Kelly Reichardt, a director of quiet, haunting films, loves trains. Before interviewing her, I noticed that Wendy and Lucy, her 2008 film starring Michelle Williams in a blue hoodie, opens with shots of a train yard. Her 2016 film, Certain Women, opens with a single long shot of a train chugging towards the camera. Those openings led me to ask her about trains, which, in the Drunk Projectionist's first episode, led to a discussion of sound design.
Todd Melby: "For somebody who hasn't seen [Wendy and Lucy]. It starts with a rail yard."
Kelly Reichardt: "That's right. That's true. ... And Certain Women starts with a train. I see where you are going. One trick pony. [laughs] I get it. And I have to say in both of those films ... we stole trains sounds from Gus's [Van Sant] film that were Paranoid Park trains. ... There's another money saving tips: steal sound from other filmmakers."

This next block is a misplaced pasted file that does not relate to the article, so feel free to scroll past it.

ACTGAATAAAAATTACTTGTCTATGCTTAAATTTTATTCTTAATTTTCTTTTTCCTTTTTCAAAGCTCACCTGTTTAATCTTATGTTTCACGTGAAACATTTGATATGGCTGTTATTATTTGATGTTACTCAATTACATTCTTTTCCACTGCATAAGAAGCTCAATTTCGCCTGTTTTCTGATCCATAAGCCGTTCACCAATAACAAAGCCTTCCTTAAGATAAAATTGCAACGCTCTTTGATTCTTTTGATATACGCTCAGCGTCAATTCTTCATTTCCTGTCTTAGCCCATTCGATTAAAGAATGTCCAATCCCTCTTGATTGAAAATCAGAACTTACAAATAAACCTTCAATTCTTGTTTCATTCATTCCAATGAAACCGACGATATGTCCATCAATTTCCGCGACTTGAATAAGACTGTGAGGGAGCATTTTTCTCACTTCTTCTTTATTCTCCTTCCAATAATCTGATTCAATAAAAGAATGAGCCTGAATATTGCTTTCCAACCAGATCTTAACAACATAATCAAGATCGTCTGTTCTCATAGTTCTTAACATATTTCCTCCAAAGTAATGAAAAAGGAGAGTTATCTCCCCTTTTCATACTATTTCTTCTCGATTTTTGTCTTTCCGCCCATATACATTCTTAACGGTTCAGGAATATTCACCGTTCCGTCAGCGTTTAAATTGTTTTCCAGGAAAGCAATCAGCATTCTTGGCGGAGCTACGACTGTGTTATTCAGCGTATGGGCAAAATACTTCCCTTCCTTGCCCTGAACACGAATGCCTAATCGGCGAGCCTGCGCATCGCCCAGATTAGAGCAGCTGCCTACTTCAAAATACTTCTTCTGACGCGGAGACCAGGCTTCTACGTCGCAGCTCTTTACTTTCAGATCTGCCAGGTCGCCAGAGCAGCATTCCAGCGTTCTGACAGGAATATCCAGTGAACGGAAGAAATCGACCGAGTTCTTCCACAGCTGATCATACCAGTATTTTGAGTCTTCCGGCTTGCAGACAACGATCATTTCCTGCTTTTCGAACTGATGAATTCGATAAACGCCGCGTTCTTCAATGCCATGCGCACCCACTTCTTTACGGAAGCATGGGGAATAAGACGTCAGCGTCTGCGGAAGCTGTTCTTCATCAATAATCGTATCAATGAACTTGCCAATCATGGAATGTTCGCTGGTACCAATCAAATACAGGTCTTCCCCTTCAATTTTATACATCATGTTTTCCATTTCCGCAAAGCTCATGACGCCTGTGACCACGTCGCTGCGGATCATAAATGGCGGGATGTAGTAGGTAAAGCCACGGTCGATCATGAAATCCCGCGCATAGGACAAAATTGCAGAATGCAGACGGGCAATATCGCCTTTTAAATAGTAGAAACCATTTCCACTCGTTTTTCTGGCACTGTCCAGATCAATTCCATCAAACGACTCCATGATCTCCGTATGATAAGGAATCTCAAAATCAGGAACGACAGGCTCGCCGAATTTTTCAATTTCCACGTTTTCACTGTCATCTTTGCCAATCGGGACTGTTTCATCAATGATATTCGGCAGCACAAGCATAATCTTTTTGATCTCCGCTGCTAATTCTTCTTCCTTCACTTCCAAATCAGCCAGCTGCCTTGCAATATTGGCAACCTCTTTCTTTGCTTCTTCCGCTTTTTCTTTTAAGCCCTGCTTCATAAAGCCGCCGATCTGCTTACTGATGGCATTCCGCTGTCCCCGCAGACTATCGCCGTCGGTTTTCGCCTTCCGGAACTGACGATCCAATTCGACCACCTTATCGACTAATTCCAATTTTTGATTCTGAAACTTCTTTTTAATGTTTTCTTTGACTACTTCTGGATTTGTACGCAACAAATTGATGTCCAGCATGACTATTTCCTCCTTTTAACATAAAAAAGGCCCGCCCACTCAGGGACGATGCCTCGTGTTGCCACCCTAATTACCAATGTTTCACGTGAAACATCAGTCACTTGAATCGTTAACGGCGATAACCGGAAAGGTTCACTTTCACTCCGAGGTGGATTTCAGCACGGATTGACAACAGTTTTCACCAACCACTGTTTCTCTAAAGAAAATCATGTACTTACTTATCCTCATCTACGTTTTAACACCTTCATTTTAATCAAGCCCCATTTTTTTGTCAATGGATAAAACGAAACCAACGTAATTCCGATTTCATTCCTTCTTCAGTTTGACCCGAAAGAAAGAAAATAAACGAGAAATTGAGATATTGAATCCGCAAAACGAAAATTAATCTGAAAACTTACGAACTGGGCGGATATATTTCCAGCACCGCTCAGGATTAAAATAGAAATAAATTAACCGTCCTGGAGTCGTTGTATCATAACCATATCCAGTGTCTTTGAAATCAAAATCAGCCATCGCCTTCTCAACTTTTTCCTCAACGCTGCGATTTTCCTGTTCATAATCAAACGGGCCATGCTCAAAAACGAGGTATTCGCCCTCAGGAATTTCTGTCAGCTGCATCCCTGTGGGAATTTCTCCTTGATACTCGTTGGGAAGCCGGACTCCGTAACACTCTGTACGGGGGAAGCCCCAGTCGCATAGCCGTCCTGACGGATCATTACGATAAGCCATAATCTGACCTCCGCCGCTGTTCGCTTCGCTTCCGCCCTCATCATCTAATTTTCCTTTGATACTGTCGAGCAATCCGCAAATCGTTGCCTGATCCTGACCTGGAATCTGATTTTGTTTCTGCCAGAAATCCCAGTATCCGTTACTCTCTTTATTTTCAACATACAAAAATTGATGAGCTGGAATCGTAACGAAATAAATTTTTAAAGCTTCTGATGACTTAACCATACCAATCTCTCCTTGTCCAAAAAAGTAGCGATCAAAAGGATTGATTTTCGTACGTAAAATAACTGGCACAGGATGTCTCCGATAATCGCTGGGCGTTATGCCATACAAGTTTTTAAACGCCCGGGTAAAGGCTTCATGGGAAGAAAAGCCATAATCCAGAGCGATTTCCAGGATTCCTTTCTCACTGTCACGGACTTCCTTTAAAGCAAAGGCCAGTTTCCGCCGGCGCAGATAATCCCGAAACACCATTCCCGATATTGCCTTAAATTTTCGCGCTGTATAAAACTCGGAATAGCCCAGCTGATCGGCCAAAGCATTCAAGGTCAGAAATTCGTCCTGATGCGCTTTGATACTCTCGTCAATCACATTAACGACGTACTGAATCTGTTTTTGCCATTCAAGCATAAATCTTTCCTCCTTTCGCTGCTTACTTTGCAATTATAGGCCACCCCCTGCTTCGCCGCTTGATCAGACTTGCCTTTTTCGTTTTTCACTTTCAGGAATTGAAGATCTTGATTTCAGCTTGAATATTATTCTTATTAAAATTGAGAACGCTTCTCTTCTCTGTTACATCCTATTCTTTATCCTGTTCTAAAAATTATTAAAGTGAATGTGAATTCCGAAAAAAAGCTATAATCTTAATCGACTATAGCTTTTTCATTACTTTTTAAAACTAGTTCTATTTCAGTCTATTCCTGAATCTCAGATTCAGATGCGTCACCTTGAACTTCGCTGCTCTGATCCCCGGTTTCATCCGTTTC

Todd Melby: "Tell me more the sound design for Wendy and Lucy with trains. It did take place near the tracks ..."
Kelly Reichardt: "Almost anywhere you are you start to listen there's trains. I rarely stay anywhere that I don't eventually hear a train. ... A train is very musical. You can use it when you start to play with distance."
Todd Melby: "Is there symbolism with trains and you?"
Kelly Reichardt: “Usually the characters are stuck somewhere and there’s always these trains passing in and out and on the move. They’re either emotionally stuck or physically stuck wherever they are. So I guess the sound of trains coming and going has some kind, some kind of meaning to it.”
Reichardt has been called a maker of "feminist westerns." She’s fine with that. Most of her movies center on the interior lives of women. But she does object to critics who say her films move at a glacial pace. About Certain Women she says, “It’s full of action. You got a tort claim. Michelle Williams trying to buy some sandstone. Heavy plot. Heavy plot, yeah.”